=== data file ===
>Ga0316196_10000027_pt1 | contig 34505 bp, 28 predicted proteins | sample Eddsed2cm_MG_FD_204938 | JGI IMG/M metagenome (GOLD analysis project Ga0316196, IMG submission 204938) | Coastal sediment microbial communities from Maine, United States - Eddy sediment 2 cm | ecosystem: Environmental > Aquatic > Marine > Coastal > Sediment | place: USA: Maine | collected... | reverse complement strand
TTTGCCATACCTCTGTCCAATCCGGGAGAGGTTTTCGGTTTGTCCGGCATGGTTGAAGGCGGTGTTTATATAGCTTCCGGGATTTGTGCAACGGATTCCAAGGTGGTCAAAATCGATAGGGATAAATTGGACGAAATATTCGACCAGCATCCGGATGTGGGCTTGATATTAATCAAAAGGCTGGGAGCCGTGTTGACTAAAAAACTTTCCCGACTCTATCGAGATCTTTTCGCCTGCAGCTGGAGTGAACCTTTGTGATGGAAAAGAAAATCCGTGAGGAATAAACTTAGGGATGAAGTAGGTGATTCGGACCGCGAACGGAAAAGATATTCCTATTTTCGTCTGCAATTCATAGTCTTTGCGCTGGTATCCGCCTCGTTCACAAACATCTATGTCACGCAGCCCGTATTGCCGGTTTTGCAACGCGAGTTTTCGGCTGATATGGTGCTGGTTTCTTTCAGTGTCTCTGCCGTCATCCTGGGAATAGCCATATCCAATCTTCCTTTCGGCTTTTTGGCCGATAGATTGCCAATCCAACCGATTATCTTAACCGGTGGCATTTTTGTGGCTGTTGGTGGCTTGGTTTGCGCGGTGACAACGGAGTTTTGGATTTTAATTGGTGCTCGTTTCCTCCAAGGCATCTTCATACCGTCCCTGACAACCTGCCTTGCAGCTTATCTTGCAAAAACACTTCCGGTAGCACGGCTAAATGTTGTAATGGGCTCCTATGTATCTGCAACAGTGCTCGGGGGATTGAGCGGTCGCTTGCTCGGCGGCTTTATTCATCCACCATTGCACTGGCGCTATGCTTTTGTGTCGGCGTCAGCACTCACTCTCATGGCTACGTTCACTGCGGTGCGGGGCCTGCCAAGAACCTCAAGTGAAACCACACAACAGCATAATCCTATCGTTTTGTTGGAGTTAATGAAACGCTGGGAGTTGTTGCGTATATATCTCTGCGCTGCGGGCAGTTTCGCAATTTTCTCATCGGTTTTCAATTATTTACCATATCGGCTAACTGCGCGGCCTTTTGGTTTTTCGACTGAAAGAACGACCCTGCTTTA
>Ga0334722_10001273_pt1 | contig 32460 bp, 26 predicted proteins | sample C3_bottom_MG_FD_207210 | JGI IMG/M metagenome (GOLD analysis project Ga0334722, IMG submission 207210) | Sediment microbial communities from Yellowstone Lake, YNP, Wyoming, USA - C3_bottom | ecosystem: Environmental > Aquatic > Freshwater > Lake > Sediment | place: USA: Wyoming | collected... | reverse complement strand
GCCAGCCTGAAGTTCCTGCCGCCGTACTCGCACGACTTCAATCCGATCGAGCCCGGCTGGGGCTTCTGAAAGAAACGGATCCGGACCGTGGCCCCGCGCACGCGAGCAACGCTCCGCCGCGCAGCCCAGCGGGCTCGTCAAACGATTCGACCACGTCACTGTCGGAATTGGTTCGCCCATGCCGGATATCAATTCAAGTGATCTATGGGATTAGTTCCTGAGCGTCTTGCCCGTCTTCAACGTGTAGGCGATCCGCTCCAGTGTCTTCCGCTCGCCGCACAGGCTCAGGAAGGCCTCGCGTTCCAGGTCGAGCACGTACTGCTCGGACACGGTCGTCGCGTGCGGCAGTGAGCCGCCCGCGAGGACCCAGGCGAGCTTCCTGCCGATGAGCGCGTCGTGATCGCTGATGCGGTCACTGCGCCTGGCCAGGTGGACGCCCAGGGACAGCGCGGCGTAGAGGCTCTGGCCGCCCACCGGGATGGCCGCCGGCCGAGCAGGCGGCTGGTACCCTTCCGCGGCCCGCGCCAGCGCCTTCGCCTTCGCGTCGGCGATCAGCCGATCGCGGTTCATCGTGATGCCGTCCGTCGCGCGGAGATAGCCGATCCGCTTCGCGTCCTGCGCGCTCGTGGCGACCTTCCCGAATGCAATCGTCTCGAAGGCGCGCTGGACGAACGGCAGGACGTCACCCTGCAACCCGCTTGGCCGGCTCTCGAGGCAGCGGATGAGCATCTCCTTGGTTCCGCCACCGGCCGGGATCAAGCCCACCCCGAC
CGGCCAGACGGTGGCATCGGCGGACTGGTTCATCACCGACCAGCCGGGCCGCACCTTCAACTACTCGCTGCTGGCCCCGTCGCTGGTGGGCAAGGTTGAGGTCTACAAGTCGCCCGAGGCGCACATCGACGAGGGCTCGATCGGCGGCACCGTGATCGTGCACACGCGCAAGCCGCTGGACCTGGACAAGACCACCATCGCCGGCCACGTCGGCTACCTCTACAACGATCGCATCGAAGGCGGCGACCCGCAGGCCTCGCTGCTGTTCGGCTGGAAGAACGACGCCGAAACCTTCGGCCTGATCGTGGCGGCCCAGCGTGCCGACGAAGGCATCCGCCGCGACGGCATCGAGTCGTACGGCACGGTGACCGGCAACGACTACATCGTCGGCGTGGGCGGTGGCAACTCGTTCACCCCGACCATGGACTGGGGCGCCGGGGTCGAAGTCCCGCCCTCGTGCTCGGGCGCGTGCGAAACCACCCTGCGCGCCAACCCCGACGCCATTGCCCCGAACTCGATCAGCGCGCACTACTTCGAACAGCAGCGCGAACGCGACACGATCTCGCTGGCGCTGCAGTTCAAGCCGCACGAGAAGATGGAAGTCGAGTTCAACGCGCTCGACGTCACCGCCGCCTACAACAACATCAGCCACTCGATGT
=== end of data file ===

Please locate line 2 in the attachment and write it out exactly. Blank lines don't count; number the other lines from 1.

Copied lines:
TTTGCCATACCTCTGTCCAATCCGGGAGAGGTTTTCGGTTTGTCCGGCATGGTTGAAGGCGGTGTTTATATAGCTTCCGGGATTTGTGCAACGGATTCCAAGGTGGTCAAAATCGATAGGGATAAATTGGACGAAATATTCGACCAGCATCCGGATGTGGGCTTGATATTAATCAAAAGGCTGGGAGCCGTGTTGACTAAAAAACTTTCCCGACTCTATCGAGATCTTTTCGCCTGCAGCTGGAGTGAACCTTTGTGATGGAAAAGAAAATCCGTGAGGAATAAACTTAGGGATGAAGTAGGTGATTCGGACCGCGAACGGAAAAGATATTCCTATTTTCGTCTGCAATTCATAGTCTTTGCGCTGGTATCCGCCTCGTTCACAAACATCTATGTCACGCAGCCCGTATTGCCGGTTTTGCAACGCGAGTTTTCGGCTGATATGGTGCTGGTTTCTTTCAGTGTCTCTGCCGTCATCCTGGGAATAGCCATATCCAATCTTCCTTTCGGCTTTTTGGCCGATAGATTGCCAATCCAACCGATTATCTTAACCGGTGGCATTTTTGTGGCTGTTGGTGGCTTGGTTTGCGCGGTGACAACGGAGTTTTGGATTTTAATTGGTGCTCGTTTCCTCCAAGGCATCTTCATACCGTCCCTGACAACCTGCCTTGCAGCTTATCTTGCAAAAACACTTCCGGTAGCACGGCTAAATGTTGTAATGGGCTCCTATGTATCTGCAACAGTGCTCGGGGGATTGAGCGGTCGCTTGCTCGGCGGCTTTATTCATCCACCATTGCACTGGCGCTATGCTTTTGTGTCGGCGTCAGCACTCACTCTCATGGCTACGTTCACTGCGGTGCGGGGCCTGCCAAGAACCTCAAGTGAAACCACACAACAGCATAATCCTATCGTTTTGTTGGAGTTAATGAAACGCTGGGAGTTGTTGCGTATATATCTCTGCGCTGCGGGCAGTTTCGCAATTTTCTCATCGGTTTTCAATTATTTACCATATCGGCTAACTGCGCGGCCTTTTGGTTTTTCGACTGAAAGAACGACCCTGCTTTA